Sure. So I so like I said we use have six stores and actually the beginning of 2019, we decided that we have to start Connecticut we had a store of like in southern Massachusetts that I wasn’t the concept that we were sort of like growing was a concept that was created in 2004. And we kind of needed to like take a couple steps back in order to like go forward. And I definitely think that they’re going to be more stores in the future. But like a kind of a different concept. So anyway, we closed our actually our original location in Brooklyn where I live in January of 2020. Good timing. And we ended up with two stores. So we used to like distribute merchandise from our centralized warehouse to our brick and mortar locations multiple times a week. And we used to that was a fairly fairly traditional situation. But again, we sell baby gear and if you shop for baby gear before it sounds like you have two kids so like you shop for baby gear or someone in a family shop for baby gear. There’s like a two step process. There’s the research phase and there’s the shopping phase. So because people who haven’t bought a stroller For have never bought a stroller before. So they have to sort of like take a stroll the test drive and check it out. So imagine beans, what would happen is we’d have people in the store. And we’d have to wait around to see if someone were to come into one that consultation to learn about their products and they’d come in, they’d spend like, an hour with us hour and a half of us 30 minutes, whatever it is, learn about the base year, we’d say thank you. And then they leave. And we’d hope that they would come back and actually transact with us now we are really, really adamant about like, following up with customers collecting their email, sending them thank you notes, keeping the engaging process a little bit of like a business to business relationship where you’re sort of like cultivating a customer over time to make a conversion in the future. Versus like, I need a pair of sneakers, I go to the store, I buy some sneakers, I walk out, I go for a run. It’s not how it works with baby gear. But the problem with us in terms of scheduling is we never know, when people would want to do that consultation, like Saturday morning. Sure, super busy, but like, it’s Tuesday afternoon at four o’clock in our Wellesley store, like is someone going to want to do a full registry like we’d always have to like guess and overstaffed in order to know and we’d never be prepared. But when the pandemic came in, a couple of things had to happen. We had very limited staff, we had limited people in the store. And we’ve been saying forever, would it be great if we could have some scheduling that if someone can go into the website, book a time like book like a restaurant reservation, choose what type of time you’d want with us. And, and you come in. And also, while we’re at it, that we would find that like, so there’s this two step process, people would come with us spend an hour with us like learning about products. And then the conversion rate was like fairly low, despite the fact that my staff is the most amazing staff you’d ever meet ever. They leave. And it’s not that the customers are like mean, but like they buy an Amazon or many of our manufacturers sell from their own websites, or some other specialty competitor or byebye, baby or whatever it might be. There’s so many different places to shop. So our conversion rate was like fairly low. So we said, here’s something if you’re going to spend time with my staff spending an hour with us, then what I want to know when you come in number two, I would like to collect the deposit form you like you can please pay him pay our for our time $50. And at the end of the consultation, I will give you a magic beans gift card for $50 You will be made whole. And when you spend that $50 on your $900 Stroller you’ll use trust me, you’ll find something to do with that gift card over the course of time with their children buy Lego for Christmas, whatever it might be. And so we started doing that. And of course, in the beginning, we got some pushback from customers. Like what do you mean, you’re charging me to come see your stroller that they told me this is the worst business decision ever. And like, all this stuff, and I’m like, It’s okay. Number one, we need to disinfect between consultations. Number two, like we have a very limited staff because it’s pandemic. And number three, it’s like if you’re going to show room, at least $50 in my pocket, right, move on. And so what that did was a couple of things. Number one, it really pre qualified the customer. Since he’s paid some money to come for the consultation, they asked more questions, wanting to maximize the value of that. And then the conversion rates skyrocketed. Wow, because you have your $50 deposit that you can spend on products in the store. So like, if very lucky, because for baby gear, we have something called Map pricing, which a lot of your listeners know about is that like the price is the same magic beans, it is on Amazon as it is on the manufacturers website. So it’s really not a price thing that they’re really comparing. It’s really a convenience thing. And brand and brand.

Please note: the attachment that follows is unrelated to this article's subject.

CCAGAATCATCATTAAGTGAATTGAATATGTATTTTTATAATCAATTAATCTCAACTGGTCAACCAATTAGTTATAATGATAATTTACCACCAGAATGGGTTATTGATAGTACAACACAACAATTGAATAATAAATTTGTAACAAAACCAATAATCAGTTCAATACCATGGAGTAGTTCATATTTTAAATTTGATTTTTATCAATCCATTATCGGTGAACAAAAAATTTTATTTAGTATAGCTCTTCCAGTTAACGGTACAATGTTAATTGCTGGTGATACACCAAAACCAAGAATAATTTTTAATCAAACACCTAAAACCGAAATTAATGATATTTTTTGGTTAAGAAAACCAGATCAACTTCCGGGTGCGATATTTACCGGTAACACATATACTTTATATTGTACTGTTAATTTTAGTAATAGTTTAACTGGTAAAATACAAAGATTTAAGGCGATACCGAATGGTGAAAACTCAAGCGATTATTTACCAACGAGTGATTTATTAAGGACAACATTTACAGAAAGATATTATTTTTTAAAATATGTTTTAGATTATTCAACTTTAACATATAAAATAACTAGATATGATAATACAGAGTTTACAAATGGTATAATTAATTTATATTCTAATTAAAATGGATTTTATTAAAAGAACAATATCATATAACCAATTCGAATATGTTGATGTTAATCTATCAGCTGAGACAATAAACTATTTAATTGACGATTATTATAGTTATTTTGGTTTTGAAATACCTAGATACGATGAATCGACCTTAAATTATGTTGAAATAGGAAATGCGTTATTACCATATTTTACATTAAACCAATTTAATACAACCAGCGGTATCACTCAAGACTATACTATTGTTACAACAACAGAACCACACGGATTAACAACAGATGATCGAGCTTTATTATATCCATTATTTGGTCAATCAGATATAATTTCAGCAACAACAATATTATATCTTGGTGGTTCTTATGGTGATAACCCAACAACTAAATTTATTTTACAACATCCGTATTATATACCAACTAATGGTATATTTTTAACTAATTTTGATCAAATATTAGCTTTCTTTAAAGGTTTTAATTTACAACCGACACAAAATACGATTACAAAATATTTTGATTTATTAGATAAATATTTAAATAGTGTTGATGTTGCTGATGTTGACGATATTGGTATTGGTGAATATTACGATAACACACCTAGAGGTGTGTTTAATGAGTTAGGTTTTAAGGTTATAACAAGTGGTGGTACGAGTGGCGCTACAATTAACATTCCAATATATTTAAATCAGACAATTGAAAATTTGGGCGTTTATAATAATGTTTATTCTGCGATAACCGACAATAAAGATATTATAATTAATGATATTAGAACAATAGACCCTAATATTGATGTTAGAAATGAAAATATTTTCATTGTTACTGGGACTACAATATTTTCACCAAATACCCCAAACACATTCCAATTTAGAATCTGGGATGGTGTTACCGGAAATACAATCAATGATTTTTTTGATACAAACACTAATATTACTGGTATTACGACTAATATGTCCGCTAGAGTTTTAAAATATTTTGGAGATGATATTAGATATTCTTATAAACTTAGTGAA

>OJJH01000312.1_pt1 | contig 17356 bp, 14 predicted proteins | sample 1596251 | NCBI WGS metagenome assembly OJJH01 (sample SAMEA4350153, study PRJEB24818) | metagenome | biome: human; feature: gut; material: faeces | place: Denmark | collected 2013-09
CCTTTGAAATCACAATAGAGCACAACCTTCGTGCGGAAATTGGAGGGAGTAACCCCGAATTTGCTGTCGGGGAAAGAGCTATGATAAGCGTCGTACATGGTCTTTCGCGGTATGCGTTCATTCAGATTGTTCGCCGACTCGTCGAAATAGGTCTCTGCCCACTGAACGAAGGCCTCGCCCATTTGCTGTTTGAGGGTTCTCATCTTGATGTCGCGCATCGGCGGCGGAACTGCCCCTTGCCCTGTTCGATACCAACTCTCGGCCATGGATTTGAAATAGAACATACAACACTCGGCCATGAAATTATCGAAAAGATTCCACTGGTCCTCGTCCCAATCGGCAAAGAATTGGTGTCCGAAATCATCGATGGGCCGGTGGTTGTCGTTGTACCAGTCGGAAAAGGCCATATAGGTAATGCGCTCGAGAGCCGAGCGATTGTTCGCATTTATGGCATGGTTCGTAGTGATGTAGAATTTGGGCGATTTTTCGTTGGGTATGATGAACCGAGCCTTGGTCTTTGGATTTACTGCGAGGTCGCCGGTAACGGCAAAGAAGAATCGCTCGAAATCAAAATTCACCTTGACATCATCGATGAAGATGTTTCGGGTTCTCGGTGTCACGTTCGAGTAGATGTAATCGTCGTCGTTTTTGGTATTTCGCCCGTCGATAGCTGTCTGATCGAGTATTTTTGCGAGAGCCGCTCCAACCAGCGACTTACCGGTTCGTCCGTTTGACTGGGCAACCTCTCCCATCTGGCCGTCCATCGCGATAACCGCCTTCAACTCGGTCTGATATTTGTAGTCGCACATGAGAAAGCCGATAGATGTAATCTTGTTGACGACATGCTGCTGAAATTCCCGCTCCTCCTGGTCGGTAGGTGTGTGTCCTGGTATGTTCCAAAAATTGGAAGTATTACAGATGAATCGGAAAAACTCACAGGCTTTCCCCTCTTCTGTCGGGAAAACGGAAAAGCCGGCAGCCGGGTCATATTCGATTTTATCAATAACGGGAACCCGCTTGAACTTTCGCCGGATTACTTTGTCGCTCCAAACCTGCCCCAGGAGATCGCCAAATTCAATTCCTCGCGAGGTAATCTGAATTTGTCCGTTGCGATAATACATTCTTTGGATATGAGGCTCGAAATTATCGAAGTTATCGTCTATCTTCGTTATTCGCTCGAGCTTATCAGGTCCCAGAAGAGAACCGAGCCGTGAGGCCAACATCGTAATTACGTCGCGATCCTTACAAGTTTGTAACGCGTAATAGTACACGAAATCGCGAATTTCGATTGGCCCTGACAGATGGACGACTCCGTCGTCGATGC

Ressa 18:34
You’re blowing my hair back the little that I have, how much did your conversion rate increase?